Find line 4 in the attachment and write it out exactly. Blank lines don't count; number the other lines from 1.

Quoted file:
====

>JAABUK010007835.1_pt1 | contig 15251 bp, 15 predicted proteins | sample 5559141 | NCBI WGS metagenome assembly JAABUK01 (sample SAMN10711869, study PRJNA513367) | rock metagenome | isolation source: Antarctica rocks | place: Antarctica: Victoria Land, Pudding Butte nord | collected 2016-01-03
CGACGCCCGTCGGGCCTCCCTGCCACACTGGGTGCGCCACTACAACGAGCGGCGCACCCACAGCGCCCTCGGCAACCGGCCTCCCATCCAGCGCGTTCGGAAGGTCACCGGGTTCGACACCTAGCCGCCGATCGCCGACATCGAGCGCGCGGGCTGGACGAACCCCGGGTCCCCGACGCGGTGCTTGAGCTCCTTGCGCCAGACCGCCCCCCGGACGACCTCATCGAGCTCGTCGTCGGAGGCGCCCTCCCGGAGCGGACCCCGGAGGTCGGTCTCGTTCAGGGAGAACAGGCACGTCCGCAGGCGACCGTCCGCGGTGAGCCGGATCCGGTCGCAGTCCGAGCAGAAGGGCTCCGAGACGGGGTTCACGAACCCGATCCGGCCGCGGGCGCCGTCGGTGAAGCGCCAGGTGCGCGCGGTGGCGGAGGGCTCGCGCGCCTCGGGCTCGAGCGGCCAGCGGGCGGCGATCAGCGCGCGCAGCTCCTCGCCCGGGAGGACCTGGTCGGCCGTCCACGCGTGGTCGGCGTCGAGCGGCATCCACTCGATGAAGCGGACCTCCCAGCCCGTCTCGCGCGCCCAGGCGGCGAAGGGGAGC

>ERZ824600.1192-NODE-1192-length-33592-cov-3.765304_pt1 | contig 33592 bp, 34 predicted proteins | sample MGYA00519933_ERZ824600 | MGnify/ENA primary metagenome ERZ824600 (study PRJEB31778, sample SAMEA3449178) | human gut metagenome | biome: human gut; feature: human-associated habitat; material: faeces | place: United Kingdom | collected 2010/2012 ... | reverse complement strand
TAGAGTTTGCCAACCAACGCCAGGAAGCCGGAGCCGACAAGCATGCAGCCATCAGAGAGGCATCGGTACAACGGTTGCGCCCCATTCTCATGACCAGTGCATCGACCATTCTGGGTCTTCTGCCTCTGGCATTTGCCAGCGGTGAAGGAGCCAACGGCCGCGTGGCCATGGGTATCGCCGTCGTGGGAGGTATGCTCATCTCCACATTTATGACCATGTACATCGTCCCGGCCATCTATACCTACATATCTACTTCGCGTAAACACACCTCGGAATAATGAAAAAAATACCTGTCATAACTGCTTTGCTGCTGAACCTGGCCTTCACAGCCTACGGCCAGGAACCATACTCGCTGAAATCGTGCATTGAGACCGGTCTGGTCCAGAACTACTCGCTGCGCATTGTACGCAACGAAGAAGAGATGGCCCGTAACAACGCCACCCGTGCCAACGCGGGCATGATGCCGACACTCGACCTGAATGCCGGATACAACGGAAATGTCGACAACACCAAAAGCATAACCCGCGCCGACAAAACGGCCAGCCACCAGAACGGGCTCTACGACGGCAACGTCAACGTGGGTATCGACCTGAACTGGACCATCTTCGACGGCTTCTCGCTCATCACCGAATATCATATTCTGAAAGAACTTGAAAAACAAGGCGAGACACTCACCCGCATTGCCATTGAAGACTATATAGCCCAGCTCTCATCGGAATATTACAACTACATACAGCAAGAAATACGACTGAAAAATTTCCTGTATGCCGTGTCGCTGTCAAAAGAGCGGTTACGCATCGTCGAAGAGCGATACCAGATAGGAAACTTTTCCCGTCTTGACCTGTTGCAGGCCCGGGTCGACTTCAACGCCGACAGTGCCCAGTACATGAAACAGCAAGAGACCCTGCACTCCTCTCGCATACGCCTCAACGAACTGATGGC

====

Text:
TAGAGTTTGCCAACCAACGCCAGGAAGCCGGAGCCGACAAGCATGCAGCCATCAGAGAGGCATCGGTACAACGGTTGCGCCCCATTCTCATGACCAGTGCATCGACCATTCTGGGTCTTCTGCCTCTGGCATTTGCCAGCGGTGAAGGAGCCAACGGCCGCGTGGCCATGGGTATCGCCGTCGTGGGAGGTATGCTCATCTCCACATTTATGACCATGTACATCGTCCCGGCCATCTATACCTACATATCTACTTCGCGTAAACACACCTCGGAATAATGAAAAAAATACCTGTCATAACTGCTTTGCTGCTGAACCTGGCCTTCACAGCCTACGGCCAGGAACCATACTCGCTGAAATCGTGCATTGAGACCGGTCTGGTCCAGAACTACTCGCTGCGCATTGTACGCAACGAAGAAGAGATGGCCCGTAACAACGCCACCCGTGCCAACGCGGGCATGATGCCGACACTCGACCTGAATGCCGGATACAACGGAAATGTCGACAACACCAAAAGCATAACCCGCGCCGACAAAACGGCCAGCCACCAGAACGGGCTCTACGACGGCAACGTCAACGTGGGTATCGACCTGAACTGGACCATCTTCGACGGCTTCTCGCTCATCACCGAATATCATATTCTGAAAGAACTTGAAAAACAAGGCGAGACACTCACCCGCATTGCCATTGAAGACTATATAGCCCAGCTCTCATCGGAATATTACAACTACATACAGCAAGAAATACGACTGAAAAATTTCCTGTATGCCGTGTCGCTGTCAAAAGAGCGGTTACGCATCGTCGAAGAGCGATACCAGATAGGAAACTTTTCCCGTCTTGACCTGTTGCAGGCCCGGGTCGACTTCAACGCCGACAGTGCCCAGTACATGAAACAGCAAGAGACCCTGCACTCCTCTCGCATACGCCTCAACGAACTGATGGC